There are things that we all can do to help our young people balance their usage of devices. We can model responsible usage to show them that they can use devices and still have positive interactions with those around them. Some useful tips for modelling positive usage are:
- Only using devices in shared family areas.
- Charging devices in common areas and not the bedroom
- Leaving devices overnight in the kitchen or lounge and not the bedroom.
- Not watching TV or dinner with devices in reach.
- Having a ‘device free’ evening once per week.
The Pastoral Team are happy to work with parents to support at home to manage device usage. Some students hand in their devices to the Pastoral Office each day to help them manage their usage. Please contact the Pastoral Office if any additional support is needed so we can work together to support the students in our Carroll Community.
Assistant Principal - Pastoral Care
Each year the College is proud to support St Vincent de Paul’s Christmas Appeal. This year, due to Covid-19, St Vincent de Paul is asking to be supported financially, rather than through donated gifts.
Carroll College is therefore holding a “Joy of Christmas” gold-coin mufti-day on Monday 14 December. Students are asked to come in traditional Christmas colours or dressed in a Christmas costume. Naturally, families are welcome to donate more than a gold coin; the amount of money you may have ordinarily spent on a gift or donation would be a generous and much appreciated contribution.
Whilst St Vincent de Paul is a well-known name in Australia and beyond, many of us may not know why, or how, they perform these works of care and charity. As Catholics, we are guided by Catholic social teaching principles and are called to participate in works that promote the common good, the dignity of the human person and give preference to the poor. St Vincent de Paul are wholly dedicated to these principles of justice and equality and they are an example of faith in action in our local community as well as nationally and internationally. We hope that by participating in events in support of Vinnies, our students see their key values in action and understand that they too can play a part in improving the lives of others and they can participate in creating a more just and generous world.
I look forward to seeing the students and staff celebrate the “Joy of Christmas” and passing on our donation to Vinnies in Week 10.
Religious Education Coordinator
About the St Vincent de Paul Society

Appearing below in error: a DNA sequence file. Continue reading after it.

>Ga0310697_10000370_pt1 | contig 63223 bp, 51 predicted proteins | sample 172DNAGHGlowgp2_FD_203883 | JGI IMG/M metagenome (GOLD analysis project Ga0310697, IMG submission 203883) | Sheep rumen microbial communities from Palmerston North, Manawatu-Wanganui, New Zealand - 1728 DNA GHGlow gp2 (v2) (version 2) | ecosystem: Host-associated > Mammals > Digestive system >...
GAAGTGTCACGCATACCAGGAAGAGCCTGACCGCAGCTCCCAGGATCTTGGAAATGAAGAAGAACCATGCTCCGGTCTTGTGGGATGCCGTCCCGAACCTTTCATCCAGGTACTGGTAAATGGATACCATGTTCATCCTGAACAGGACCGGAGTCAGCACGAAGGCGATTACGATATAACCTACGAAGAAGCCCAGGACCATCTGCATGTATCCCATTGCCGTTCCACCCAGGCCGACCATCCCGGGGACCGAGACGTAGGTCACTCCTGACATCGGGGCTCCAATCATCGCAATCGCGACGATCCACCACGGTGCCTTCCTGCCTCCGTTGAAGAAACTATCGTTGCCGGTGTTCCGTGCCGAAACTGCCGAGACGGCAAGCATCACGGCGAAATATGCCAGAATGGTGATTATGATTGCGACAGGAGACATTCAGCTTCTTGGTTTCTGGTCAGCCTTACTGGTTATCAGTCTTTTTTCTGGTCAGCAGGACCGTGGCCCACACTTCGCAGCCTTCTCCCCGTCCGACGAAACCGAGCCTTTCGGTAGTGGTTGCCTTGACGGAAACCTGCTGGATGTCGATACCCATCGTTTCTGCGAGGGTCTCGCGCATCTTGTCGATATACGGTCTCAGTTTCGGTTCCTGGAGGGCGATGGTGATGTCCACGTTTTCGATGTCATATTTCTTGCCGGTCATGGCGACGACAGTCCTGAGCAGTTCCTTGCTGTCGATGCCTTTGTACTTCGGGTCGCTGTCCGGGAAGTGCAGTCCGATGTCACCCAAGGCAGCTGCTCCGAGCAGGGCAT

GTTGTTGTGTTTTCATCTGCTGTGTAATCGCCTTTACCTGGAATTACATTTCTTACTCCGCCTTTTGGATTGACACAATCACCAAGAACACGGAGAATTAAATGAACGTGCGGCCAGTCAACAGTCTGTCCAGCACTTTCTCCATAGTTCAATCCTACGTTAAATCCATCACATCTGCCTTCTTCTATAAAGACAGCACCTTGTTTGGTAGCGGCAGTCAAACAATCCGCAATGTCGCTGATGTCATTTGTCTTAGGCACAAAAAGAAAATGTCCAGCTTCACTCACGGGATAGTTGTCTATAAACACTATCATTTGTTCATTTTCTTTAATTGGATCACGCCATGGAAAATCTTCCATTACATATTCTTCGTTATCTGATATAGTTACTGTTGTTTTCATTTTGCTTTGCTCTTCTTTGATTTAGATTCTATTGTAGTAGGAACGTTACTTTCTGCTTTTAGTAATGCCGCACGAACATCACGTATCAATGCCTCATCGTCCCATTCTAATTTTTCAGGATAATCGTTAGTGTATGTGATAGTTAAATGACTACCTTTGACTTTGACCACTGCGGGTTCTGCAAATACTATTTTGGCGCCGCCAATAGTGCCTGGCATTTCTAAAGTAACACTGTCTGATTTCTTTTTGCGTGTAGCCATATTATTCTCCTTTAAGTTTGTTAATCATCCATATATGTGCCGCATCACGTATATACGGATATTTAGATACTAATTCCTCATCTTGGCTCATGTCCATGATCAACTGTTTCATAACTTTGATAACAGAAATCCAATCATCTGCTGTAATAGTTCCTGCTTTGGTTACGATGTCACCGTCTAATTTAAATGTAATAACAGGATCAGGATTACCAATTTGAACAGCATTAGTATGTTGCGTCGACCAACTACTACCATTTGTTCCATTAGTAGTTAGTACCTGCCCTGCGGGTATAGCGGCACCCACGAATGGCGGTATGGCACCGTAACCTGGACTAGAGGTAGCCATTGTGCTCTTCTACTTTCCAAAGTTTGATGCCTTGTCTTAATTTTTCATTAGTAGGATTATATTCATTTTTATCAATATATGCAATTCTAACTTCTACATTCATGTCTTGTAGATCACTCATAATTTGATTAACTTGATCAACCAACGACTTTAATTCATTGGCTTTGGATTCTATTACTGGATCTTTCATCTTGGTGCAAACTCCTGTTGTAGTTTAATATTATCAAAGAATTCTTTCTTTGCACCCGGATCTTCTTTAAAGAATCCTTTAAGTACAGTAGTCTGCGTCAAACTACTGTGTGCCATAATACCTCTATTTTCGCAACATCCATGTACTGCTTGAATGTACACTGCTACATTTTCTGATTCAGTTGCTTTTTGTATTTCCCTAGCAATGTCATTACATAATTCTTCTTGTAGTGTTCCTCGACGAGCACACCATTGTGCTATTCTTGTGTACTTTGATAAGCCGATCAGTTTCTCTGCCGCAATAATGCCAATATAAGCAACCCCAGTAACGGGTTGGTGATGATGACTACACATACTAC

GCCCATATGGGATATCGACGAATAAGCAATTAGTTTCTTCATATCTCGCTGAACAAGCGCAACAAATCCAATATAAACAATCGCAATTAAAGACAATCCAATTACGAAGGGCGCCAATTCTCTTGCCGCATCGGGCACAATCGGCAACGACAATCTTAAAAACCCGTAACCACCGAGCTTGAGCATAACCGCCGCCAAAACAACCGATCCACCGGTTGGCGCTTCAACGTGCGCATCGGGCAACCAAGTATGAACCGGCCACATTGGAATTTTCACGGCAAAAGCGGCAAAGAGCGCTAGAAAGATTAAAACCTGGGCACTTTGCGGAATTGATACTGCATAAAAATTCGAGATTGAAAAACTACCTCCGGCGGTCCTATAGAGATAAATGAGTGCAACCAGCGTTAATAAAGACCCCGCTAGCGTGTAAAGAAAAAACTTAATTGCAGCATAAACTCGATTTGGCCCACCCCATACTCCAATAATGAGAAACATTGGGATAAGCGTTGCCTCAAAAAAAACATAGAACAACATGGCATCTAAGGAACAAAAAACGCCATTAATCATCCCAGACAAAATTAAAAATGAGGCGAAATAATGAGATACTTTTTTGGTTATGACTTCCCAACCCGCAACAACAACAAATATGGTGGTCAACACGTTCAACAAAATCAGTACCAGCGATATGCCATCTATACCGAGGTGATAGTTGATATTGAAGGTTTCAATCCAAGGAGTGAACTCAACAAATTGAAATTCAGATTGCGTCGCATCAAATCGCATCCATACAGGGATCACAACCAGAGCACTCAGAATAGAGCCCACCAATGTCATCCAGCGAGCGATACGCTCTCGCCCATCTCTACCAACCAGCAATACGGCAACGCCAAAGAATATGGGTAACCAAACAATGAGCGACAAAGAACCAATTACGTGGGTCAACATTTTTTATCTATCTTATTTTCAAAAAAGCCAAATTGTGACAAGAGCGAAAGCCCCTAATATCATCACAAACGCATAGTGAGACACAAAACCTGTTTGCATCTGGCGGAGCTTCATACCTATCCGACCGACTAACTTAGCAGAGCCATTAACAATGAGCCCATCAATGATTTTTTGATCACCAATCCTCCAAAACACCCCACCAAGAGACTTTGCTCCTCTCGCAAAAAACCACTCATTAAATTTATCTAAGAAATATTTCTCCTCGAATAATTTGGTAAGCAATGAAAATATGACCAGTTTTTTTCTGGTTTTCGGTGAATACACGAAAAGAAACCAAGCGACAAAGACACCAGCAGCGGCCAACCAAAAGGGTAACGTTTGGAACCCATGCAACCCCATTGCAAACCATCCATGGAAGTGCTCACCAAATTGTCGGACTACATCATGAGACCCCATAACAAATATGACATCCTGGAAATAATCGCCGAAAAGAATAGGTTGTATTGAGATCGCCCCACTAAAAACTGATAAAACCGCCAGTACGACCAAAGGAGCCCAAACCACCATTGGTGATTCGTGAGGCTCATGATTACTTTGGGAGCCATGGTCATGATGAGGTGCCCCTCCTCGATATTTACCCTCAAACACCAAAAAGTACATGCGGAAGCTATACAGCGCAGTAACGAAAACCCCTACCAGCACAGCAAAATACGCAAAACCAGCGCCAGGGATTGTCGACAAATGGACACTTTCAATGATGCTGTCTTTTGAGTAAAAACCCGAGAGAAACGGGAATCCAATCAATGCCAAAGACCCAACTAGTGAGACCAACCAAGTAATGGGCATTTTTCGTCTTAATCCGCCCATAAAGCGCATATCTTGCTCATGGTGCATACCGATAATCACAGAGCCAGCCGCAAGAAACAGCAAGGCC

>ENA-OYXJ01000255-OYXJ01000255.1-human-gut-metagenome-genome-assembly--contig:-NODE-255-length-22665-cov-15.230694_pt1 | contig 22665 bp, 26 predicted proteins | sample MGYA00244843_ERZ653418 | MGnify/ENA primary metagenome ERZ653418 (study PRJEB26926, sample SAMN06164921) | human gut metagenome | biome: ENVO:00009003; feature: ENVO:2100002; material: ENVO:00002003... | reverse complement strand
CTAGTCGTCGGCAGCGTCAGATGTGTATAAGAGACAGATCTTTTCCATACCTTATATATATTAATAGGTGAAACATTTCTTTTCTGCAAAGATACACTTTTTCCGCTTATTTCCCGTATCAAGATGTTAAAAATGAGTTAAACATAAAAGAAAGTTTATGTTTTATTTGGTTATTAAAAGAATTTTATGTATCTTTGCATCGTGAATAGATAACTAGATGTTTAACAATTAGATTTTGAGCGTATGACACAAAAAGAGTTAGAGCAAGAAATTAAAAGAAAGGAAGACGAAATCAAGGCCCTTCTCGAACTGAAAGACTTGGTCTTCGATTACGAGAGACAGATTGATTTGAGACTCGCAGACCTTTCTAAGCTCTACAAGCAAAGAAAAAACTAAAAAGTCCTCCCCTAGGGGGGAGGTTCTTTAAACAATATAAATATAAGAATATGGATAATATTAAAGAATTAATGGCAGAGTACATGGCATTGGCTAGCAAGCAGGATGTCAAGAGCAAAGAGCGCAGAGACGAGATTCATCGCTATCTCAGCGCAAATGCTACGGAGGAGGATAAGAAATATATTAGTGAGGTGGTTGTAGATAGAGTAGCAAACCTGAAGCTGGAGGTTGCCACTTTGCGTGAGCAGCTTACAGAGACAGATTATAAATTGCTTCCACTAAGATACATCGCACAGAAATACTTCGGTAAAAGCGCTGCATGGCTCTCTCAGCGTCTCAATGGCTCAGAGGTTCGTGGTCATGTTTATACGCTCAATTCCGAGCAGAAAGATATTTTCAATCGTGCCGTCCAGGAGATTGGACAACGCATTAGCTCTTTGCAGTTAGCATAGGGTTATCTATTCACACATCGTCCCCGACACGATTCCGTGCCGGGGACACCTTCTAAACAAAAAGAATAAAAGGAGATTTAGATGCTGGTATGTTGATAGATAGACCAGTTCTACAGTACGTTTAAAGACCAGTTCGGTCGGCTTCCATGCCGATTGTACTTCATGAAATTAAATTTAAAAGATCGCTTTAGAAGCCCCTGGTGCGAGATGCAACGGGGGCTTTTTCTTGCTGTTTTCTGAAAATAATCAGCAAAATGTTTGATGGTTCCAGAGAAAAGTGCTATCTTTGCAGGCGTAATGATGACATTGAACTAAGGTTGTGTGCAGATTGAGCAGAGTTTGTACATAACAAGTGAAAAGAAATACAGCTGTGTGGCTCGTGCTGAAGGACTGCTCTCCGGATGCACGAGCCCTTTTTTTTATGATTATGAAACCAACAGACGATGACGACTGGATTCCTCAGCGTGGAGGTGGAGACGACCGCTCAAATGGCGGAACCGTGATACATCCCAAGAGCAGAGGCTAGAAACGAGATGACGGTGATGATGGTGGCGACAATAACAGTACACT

The St Vincent de Paul Society in Australia has more than 60,000 members and volunteers, who work hard to assist people in need and combat social injustice across Australia. Internationally, the Society operates in 153 countries and has over 800,000 members.
The St Vincent de Paul Society is a lay Catholic organisation that aspires to live the gospel message by serving Christ in the poor with love, respect, justice, hope and joy, and by working to shape a more just and compassionate society.
The Society aspires to be recognised as a caring Catholic charity offering “a hand up” to people in need. We do this by respecting their dignity, sharing our hope, and encouraging them to take control of their own destiny.
An Australia transformed by compassion and built on justice. The Society advocates on several pressing social justice issues such as homelessness, poverty and asylum seekers. To read more about the Society’s work is these areas and others please visit the Our Impact section of this website.
Our Key Values
We have identified seven key values to which we are aligned and they include commitment, compassion, respect, integrity, empathy, advocacy and courage. We are proud of the key values for which we stand and invite you to find out more on the Get Involved section of this website.
Commitment – Loyalty in service to our mission, vision and values.
Compassion – Welcoming and serving all with understanding and without Judgement.
Respect – Service to all regardless of creed, ethnic or social background, health, gender or political opinions.
Integrity – promoting, maintaining and adhering to our mission, vision and values.
Empathy – Establishing relationships based on respect, trust, friendship and perception.
Advocacy – Working to transform the causes of poverty and challenging the causes of human injustice.
Courage – Encouraging spiritual growth, welcoming innovation and giving hope for the future.
Congratulations to Damia O'Loughlin (Yr 11) who is the recipient of the 2020 Reuben F. Scarf award for Year 11 Spanish Beginners. Damia was also featured in the NSW School of Languages Newsletter.
It has been a busy couple of weeks for the Hospitality department which has been fun! Firstly, we had a staff 'cook up' making Christmas cakes and Rum truffle ganache balls. The cakes turned out really well and after a couple of weeks feeding a nip of brandy each week to our cakes, they should be delicious. This year, we made a boiled fruit cake which was my Aunty Roma’s cake and always our preferred cake rather than mums. Mum's was great but we loved Aunty Roma’s. Let’s hope all the staff and their families will enjoy this year’s version of Christmas cake.